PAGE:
When heart failure (HF) and atrial fibrillation (AF) are combined, cardiac ejection fraction should be considered in treatment. The observed trend suggests the influence of the type of heart failure on the choice of optimal therapy.
Treatment strategies for patients with HF and AF that focus on rate control with catheter ablation or rate control with medications or a pacemaker do not show significant differences in mortality or progression of HF. This was the claim made by a new study presented at the 70th annual scientific session of the American College of Cardiology (ACC).
The authors noted that the study was stopped early and therefore has limited statistical power to detect differences between the two treatment approaches. But the observed trend suggests the influence of the type of heart failure on the choice of the optimal treatment approach.
|Atrial fibrillation, or AF, is one of the most common heart rhythm disorders and is often combined with HF, which seriously worsens the prognosis for patients with this diagnosis. Scientists have long been trying to figure out whether treatment should focus on controlling heart rate or reducing heart rate.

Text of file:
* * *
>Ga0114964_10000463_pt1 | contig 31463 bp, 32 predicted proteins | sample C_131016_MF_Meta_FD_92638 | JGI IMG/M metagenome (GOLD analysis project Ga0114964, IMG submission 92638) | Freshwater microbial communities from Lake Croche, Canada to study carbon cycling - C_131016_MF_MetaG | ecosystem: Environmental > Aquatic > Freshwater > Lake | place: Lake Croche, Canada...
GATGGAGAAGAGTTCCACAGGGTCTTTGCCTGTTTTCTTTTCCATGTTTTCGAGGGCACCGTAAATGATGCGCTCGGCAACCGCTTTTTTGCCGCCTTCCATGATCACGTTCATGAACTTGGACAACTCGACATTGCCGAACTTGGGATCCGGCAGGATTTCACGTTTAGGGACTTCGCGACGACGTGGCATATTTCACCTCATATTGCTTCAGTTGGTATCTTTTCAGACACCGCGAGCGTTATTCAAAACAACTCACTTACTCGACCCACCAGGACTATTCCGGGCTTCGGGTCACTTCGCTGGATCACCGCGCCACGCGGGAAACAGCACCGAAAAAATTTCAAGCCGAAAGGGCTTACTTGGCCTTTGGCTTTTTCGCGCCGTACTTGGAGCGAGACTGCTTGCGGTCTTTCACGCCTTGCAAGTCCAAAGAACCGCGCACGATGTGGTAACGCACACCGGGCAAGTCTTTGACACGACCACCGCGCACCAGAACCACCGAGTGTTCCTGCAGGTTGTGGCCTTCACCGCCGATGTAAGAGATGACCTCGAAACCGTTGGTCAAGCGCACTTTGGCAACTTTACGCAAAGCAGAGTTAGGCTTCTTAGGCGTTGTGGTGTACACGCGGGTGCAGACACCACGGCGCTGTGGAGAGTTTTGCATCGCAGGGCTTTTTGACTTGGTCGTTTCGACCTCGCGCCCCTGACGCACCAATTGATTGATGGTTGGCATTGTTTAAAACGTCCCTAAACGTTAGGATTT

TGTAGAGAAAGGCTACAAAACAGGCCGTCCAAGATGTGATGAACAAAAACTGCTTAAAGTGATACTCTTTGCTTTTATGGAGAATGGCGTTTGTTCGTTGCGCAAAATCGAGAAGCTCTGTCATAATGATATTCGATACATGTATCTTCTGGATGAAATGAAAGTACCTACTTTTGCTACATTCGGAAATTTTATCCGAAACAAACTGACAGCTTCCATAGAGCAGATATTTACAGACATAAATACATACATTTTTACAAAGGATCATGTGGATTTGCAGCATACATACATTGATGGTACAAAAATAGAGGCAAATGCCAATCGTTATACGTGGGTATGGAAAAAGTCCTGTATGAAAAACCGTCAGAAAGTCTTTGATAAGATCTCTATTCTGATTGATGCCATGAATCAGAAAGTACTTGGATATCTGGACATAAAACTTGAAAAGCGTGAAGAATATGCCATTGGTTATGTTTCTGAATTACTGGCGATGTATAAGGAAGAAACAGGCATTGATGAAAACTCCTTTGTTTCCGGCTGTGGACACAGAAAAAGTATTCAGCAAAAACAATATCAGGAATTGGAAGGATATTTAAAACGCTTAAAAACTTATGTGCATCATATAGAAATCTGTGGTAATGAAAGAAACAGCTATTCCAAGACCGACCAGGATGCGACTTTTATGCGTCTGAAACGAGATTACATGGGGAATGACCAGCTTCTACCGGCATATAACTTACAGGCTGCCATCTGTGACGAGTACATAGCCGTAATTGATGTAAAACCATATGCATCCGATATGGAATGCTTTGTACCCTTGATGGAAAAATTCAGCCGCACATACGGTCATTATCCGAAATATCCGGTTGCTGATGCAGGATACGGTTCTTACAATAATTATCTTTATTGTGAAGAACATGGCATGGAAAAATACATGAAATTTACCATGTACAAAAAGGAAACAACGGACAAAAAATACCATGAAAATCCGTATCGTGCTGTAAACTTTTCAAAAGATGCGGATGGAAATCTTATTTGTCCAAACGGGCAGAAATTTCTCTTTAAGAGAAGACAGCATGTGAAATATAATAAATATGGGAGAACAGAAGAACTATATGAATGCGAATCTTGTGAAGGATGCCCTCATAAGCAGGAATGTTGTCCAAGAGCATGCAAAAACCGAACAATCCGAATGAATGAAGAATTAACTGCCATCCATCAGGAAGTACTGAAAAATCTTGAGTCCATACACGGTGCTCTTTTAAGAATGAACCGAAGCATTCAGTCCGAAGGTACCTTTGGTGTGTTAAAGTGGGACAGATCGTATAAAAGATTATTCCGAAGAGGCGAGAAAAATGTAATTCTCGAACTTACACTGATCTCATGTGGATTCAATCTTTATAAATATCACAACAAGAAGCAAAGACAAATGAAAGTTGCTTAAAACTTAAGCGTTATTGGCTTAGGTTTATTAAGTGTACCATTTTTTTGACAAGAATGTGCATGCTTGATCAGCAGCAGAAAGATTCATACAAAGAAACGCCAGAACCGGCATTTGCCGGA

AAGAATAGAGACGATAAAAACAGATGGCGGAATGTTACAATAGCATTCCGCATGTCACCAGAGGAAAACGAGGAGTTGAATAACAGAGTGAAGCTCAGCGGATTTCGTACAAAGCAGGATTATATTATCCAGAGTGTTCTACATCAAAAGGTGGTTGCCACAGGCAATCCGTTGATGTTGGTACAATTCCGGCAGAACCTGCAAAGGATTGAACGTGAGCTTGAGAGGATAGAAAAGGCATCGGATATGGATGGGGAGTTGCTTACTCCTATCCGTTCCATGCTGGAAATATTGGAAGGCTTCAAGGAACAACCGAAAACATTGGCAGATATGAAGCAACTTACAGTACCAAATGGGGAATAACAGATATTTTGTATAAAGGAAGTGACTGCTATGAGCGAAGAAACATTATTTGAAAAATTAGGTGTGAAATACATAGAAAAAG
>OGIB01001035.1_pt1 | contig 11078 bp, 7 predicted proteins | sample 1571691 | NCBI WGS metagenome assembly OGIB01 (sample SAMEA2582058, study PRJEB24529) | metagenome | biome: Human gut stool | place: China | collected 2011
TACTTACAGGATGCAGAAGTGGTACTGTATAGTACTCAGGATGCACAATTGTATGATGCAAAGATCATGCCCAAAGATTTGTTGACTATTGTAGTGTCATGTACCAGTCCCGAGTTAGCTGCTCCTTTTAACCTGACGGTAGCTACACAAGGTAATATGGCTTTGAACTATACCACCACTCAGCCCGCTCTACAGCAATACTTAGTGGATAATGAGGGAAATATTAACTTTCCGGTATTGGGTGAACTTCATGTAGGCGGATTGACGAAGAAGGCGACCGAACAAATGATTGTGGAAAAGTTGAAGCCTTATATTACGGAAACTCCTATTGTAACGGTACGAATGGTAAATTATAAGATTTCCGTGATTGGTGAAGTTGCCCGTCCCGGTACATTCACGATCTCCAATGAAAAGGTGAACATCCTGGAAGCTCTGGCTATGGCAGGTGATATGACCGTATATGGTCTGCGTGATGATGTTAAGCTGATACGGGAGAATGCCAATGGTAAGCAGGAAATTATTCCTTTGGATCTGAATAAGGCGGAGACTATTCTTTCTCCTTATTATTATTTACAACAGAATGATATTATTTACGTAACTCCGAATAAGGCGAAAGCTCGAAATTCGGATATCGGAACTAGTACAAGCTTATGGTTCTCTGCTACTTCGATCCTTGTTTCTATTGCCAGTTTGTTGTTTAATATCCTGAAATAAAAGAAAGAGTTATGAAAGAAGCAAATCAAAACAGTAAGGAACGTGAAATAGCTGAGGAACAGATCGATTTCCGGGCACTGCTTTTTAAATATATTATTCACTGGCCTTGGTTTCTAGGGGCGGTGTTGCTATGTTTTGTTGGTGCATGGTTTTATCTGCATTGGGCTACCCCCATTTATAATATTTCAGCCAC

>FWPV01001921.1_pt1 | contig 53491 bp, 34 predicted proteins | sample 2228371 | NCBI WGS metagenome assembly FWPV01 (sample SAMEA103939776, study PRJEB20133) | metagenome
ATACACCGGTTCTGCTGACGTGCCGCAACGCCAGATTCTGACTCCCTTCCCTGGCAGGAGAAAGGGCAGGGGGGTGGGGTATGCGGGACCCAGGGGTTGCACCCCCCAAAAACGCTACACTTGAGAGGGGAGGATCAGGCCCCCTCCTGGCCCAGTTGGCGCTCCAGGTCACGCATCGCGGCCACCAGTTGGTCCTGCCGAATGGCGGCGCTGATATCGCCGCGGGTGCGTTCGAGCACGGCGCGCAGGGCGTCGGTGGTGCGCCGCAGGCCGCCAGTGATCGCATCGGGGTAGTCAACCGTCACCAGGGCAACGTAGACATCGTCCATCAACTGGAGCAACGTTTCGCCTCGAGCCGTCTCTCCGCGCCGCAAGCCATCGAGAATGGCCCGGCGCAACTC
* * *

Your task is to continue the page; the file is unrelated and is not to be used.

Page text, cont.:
The new study included 411 patients at 21 medical centers in Canada, Brazil, Sweden and Taiwan and was the first to include participants with AF and HF. Reduced ejection fraction was observed in 171 patients, and preserved ejection fraction was observed in 240. The average age of the participants was 67 years, three quarters were men.
Half of the patients were treated with a focus on heart rate control, the other half with a focus on heart rate. To control heart rhythm, catheter ablation was used – a procedure to irreversibly destroy pathological sources of electrical signals in the heart. To control heart rate, patients received drug therapy. If drug treatment was ineffective, the atrioventricular node was destroyed, followed by implantation of a pacemaker.
According to the study’s lead author, Prof. Anthony Tenga (Antony Tang), ablative rhythm control reduces primary outcome measures as well as secondary outcomes of quality of life and markers of heart failure in patients with heart failure with reduced ejection fraction. Although the sample size was small and underrepresentative, the rate control strategy was less suitable for patients with HF with preserved ejection fraction, the study authors concluded.